The game was also abnormally quick for Yankee games – a mere 2 hours 36 minutes.  We were on the train on our way back home by 4:10.  Usually we are still in the 8th or 9th inning at that time.  Overall, the game was a great time.

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Its a strange, unintended effect of Interleague play in baseball – you end up rooting against the league you favorite team is in.  On Sunday as it appeared the Yankees would win, I was rooting for the Marlins to beat the Rays and the Phillies to top the Red Sox.  Go National League!

I’ve always liked the Interleague portion of the schedule.  The Yankees are able to play teams it typically rarely ever sees in a non-playoff setting.  Prior to the Yankees sweep of Houston this past weekend, I couldn’t remember the last time the two teams played.  Over the next two weeks, the Yankees will face off against their opponents from last season’s World Series, the Philadelphia Phillies, the NY Mets, Arizona Diamondbacks and Los Angeles Dodgers.  The Dodgers series, in two weeks, will pit the Yankees against their former manager, Joe Torre.

Interleague provides a little extra spice to a long baseball season.  Although I think the National League needs to get with it and start using the DH, it is fun watching Yankees pitchers hit, or rather, try to hit.  Plus, the fun of seeing teams you don’t usually see is a good attraction to interleague play.  After this year, the Yankees won’t face the Dodgers or Diamondbacks for years.

It does surprise me that teams from the same division will end up playing different teams.   It’s kind of unfair.  Tampa, Boston and the Yankees all get to face off against the struggling D’Backs, but the Yankees will face tough series against the Phillies, who are built like an AL team, the Mets, who are always a tough series no matter what each team’s record is, and the tough Dodgers.  Boston faces three NL West teams with winning records – the Rockies, Giants and Dodgers, while the Rays face off against interstate rivals Florida, the tough Atlanta Braves and NL West-leading Padres.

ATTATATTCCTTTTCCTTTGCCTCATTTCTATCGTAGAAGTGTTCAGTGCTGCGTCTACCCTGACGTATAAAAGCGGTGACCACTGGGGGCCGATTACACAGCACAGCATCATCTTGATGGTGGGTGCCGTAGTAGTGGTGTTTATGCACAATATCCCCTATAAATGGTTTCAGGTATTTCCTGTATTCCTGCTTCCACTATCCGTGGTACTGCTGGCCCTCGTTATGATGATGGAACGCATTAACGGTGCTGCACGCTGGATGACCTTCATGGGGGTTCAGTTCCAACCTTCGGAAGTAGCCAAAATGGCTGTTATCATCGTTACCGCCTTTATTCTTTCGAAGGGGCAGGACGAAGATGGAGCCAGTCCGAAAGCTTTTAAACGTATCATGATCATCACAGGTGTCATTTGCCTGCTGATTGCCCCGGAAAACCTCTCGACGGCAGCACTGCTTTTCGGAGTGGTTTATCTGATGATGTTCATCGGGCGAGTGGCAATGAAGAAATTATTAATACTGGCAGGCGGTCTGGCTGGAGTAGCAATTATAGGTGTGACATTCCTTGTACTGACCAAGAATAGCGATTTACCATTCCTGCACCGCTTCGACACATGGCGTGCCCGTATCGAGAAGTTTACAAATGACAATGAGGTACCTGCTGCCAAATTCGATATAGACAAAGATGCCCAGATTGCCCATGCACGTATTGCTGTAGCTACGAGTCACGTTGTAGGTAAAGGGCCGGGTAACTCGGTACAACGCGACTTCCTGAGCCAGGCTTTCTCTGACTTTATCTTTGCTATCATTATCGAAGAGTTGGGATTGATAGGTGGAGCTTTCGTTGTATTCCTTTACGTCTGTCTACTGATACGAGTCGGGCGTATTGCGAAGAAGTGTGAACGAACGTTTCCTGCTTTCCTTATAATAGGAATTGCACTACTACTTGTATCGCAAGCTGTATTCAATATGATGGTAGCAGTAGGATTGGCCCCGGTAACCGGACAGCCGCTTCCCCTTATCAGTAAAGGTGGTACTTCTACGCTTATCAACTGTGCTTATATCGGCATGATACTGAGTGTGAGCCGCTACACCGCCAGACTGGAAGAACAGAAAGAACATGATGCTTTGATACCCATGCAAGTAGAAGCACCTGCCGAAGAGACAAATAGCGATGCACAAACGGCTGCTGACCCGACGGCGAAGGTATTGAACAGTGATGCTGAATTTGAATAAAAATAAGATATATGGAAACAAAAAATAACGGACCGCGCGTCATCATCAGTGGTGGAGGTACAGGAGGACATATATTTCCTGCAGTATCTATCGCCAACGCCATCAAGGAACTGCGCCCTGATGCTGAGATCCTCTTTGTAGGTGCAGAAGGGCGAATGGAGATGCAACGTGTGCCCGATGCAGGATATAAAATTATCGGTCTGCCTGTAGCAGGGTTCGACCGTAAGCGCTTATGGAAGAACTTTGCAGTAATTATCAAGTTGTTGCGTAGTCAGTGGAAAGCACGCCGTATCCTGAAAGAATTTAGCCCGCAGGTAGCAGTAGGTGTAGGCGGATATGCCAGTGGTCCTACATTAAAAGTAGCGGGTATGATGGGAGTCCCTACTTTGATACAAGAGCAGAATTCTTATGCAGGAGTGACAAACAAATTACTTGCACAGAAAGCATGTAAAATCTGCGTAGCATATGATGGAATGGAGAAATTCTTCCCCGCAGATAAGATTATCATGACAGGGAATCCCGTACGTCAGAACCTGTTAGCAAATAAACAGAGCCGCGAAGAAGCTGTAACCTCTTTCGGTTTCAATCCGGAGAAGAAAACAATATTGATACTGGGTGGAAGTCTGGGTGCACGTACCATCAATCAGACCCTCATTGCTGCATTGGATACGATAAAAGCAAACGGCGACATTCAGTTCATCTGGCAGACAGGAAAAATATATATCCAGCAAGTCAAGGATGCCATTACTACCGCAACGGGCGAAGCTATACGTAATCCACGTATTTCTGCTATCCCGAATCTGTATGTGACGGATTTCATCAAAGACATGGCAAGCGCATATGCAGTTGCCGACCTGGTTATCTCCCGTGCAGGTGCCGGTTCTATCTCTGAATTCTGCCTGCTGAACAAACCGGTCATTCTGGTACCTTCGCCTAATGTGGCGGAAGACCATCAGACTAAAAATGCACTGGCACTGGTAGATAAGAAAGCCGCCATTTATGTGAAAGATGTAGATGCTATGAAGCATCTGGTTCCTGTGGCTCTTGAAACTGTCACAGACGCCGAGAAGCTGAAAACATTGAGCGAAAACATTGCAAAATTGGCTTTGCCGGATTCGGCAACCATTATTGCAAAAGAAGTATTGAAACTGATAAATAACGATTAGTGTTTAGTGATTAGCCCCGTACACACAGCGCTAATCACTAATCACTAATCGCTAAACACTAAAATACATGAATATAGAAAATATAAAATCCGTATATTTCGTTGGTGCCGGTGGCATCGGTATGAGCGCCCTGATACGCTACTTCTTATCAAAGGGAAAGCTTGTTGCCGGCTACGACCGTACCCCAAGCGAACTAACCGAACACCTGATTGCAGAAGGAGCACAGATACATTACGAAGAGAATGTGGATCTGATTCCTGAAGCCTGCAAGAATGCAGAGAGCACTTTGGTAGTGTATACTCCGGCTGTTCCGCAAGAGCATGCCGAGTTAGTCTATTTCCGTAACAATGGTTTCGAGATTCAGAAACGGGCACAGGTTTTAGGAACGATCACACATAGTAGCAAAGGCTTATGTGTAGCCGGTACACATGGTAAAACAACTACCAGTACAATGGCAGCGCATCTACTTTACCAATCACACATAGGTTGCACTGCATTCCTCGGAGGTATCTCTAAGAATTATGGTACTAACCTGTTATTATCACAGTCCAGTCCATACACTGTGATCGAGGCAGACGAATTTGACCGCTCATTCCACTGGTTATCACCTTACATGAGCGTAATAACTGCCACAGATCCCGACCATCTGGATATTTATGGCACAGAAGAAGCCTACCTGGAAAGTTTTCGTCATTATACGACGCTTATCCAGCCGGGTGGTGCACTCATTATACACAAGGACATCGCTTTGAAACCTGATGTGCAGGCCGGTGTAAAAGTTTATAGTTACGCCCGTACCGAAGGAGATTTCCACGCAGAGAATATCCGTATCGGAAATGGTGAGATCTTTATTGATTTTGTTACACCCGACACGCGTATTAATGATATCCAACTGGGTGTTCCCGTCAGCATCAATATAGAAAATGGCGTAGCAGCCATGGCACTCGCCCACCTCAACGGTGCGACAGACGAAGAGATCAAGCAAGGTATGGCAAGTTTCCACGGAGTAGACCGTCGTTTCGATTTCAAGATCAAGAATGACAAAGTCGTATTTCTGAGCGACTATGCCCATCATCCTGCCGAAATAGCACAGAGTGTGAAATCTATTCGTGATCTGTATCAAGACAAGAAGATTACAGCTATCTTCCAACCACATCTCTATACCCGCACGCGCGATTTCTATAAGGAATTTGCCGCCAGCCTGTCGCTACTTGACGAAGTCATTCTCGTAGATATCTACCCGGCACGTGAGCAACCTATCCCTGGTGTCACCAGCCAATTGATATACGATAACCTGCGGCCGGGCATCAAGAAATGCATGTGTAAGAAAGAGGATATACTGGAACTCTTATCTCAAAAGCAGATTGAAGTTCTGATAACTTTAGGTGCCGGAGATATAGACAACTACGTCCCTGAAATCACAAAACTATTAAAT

I think Boston gets the worst of it, while Tampa gets the easiest schedule. I personally like the NFL version of inter-conference play – each division plays the same teams – so you know that schedules are equal on at least that footing.

The Yankees completely dominated the Houston Astros this weekend, winning by scores of 4-3, 9-3 and 9-5 behind the offense of Nick Swisher, Robinson Cano, Derek Jeter and the grand efforts of Jorge Posada.  Posada hit a grand slam in back-to-back games for the first time in his career.

While the Yankees were sweeping Houston, Tampa Bay lost 2 of 3 at the hands of the Florida Marlins, allowing the Bombers to catch the Rays for the first time in months.  Right now, three of the four best records in the American League are in the AL East.  The Yankees and Rays have the two best records, while the Boston Red Sox currently boast the fourth-best record after the Minnesota Twins.